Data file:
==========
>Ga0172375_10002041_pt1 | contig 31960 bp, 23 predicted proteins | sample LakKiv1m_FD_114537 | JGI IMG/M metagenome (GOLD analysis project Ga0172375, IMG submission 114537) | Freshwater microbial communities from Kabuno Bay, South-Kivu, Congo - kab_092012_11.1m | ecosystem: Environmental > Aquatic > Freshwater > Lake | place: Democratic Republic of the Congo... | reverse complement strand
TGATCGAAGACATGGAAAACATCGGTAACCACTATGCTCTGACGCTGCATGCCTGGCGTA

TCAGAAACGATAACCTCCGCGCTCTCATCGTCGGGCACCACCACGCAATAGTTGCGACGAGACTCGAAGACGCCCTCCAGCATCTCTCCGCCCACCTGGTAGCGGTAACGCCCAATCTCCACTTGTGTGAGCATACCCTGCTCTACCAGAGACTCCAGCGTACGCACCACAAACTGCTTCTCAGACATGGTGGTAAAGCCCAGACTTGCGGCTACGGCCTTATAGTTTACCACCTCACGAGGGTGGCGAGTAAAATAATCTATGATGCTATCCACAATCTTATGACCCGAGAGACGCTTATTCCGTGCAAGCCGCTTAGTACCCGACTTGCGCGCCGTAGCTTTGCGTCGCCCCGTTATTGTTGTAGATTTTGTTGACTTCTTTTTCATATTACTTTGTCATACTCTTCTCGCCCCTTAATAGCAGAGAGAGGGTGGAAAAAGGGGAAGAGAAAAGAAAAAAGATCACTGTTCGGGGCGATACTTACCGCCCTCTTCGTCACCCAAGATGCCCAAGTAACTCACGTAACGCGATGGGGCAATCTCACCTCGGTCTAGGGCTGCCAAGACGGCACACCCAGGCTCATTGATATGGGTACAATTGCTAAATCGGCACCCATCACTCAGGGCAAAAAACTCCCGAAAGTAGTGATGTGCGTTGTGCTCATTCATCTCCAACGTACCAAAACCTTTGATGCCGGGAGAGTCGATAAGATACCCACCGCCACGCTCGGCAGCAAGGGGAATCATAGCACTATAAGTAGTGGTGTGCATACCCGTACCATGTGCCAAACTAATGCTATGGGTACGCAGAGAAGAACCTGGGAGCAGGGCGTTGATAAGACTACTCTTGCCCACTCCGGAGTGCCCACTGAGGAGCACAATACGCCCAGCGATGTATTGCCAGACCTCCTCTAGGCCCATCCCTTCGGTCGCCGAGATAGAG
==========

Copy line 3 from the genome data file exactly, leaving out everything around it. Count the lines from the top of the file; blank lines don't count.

TCAGAAACGATAACCTCCGCGCTCTCATCGTCGGGCACCACCACGCAATAGTTGCGACGAGACTCGAAGACGCCCTCCAGCATCTCTCCGCCCACCTGGTAGCGGTAACGCCCAATCTCCACTTGTGTGAGCATACCCTGCTCTACCAGAGACTCCAGCGTACGCACCACAAACTGCTTCTCAGACATGGTGGTAAAGCCCAGACTTGCGGCTACGGCCTTATAGTTTACCACCTCACGAGGGTGGCGAGTAAAATAATCTATGATGCTATCCACAATCTTATGACCCGAGAGACGCTTATTCCGTGCAAGCCGCTTAGTACCCGACTTGCGCGCCGTAGCTTTGCGTCGCCCCGTTATTGTTGTAGATTTTGTTGACTTCTTTTTCATATTACTTTGTCATACTCTTCTCGCCCCTTAATAGCAGAGAGAGGGTGGAAAAAGGGGAAGAGAAAAGAAAAAAGATCACTGTTCGGGGCGATACTTACCGCCCTCTTCGTCACCCAAGATGCCCAAGTAACTCACGTAACGCGATGGGGCAATCTCACCTCGGTCTAGGGCTGCCAAGACGGCACACCCAGGCTCATTGATATGGGTACAATTGCTAAATCGGCACCCATCACTCAGGGCAAAAAACTCCCGAAAGTAGTGATGTGCGTTGTGCTCATTCATCTCCAACGTACCAAAACCTTTGATGCCGGGAGAGTCGATAAGATACCCACCGCCACGCTCGGCAGCAAGGGGAATCATAGCACTATAAGTAGTGGTGTGCATACCCGTACCATGTGCCAAACTAATGCTATGGGTACGCAGAGAAGAACCTGGGAGCAGGGCGTTGATAAGACTACTCTTGCCCACTCCGGAGTGCCCACTGAGGAGCACAATACGCCCAGCGATGTATTGCCAGACCTCCTCTAGGCCCATCCCTTCGGTCGCCGAGATAGAG